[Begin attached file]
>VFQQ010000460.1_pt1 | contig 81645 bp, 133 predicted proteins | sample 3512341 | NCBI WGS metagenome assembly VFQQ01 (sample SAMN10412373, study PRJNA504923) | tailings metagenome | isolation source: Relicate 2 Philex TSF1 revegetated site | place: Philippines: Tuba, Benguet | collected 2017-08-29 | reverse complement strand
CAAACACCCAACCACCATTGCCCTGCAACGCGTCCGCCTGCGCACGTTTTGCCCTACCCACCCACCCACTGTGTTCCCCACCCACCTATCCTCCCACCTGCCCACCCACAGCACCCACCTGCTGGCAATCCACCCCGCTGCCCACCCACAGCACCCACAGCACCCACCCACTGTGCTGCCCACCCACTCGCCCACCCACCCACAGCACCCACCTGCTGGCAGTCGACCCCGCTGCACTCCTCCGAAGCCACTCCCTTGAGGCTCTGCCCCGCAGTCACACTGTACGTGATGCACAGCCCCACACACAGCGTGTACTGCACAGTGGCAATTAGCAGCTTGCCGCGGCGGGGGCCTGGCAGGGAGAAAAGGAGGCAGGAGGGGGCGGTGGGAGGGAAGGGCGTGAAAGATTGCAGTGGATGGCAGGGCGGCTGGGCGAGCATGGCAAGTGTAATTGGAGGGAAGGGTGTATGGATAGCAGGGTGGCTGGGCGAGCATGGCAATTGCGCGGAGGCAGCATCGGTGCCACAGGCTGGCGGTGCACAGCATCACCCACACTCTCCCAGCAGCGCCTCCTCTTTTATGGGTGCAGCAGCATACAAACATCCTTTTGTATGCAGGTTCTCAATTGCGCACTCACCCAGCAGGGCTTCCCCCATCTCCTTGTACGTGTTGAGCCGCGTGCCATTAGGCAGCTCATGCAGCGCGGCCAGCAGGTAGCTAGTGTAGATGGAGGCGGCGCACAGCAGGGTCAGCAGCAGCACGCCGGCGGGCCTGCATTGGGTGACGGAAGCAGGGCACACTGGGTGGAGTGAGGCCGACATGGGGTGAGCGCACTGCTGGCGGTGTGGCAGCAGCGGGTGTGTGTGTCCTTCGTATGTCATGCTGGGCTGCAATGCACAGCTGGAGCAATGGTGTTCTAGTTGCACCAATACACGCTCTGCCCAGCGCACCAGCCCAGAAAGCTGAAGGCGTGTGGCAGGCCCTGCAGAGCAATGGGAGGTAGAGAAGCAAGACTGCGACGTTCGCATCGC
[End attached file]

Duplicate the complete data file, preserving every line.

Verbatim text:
>VFQQ010000460.1_pt1 | contig 81645 bp, 133 predicted proteins | sample 3512341 | NCBI WGS metagenome assembly VFQQ01 (sample SAMN10412373, study PRJNA504923) | tailings metagenome | isolation source: Relicate 2 Philex TSF1 revegetated site | place: Philippines: Tuba, Benguet | collected 2017-08-29 | reverse complement strand
CAAACACCCAACCACCATTGCCCTGCAACGCGTCCGCCTGCGCACGTTTTGCCCTACCCACCCACCCACTGTGTTCCCCACCCACCTATCCTCCCACCTGCCCACCCACAGCACCCACCTGCTGGCAATCCACCCCGCTGCCCACCCACAGCACCCACAGCACCCACCCACTGTGCTGCCCACCCACTCGCCCACCCACCCACAGCACCCACCTGCTGGCAGTCGACCCCGCTGCACTCCTCCGAAGCCACTCCCTTGAGGCTCTGCCCCGCAGTCACACTGTACGTGATGCACAGCCCCACACACAGCGTGTACTGCACAGTGGCAATTAGCAGCTTGCCGCGGCGGGGGCCTGGCAGGGAGAAAAGGAGGCAGGAGGGGGCGGTGGGAGGGAAGGGCGTGAAAGATTGCAGTGGATGGCAGGGCGGCTGGGCGAGCATGGCAAGTGTAATTGGAGGGAAGGGTGTATGGATAGCAGGGTGGCTGGGCGAGCATGGCAATTGCGCGGAGGCAGCATCGGTGCCACAGGCTGGCGGTGCACAGCATCACCCACACTCTCCCAGCAGCGCCTCCTCTTTTATGGGTGCAGCAGCATACAAACATCCTTTTGTATGCAGGTTCTCAATTGCGCACTCACCCAGCAGGGCTTCCCCCATCTCCTTGTACGTGTTGAGCCGCGTGCCATTAGGCAGCTCATGCAGCGCGGCCAGCAGGTAGCTAGTGTAGATGGAGGCGGCGCACAGCAGGGTCAGCAGCAGCACGCCGGCGGGCCTGCATTGGGTGACGGAAGCAGGGCACACTGGGTGGAGTGAGGCCGACATGGGGTGAGCGCACTGCTGGCGGTGTGGCAGCAGCGGGTGTGTGTGTCCTTCGTATGTCATGCTGGGCTGCAATGCACAGCTGGAGCAATGGTGTTCTAGTTGCACCAATACACGCTCTGCCCAGCGCACCAGCCCAGAAAGCTGAAGGCGTGTGGCAGGCCCTGCAGAGCAATGGGAGGTAGAGAAGCAAGACTGCGACGTTCGCATCGC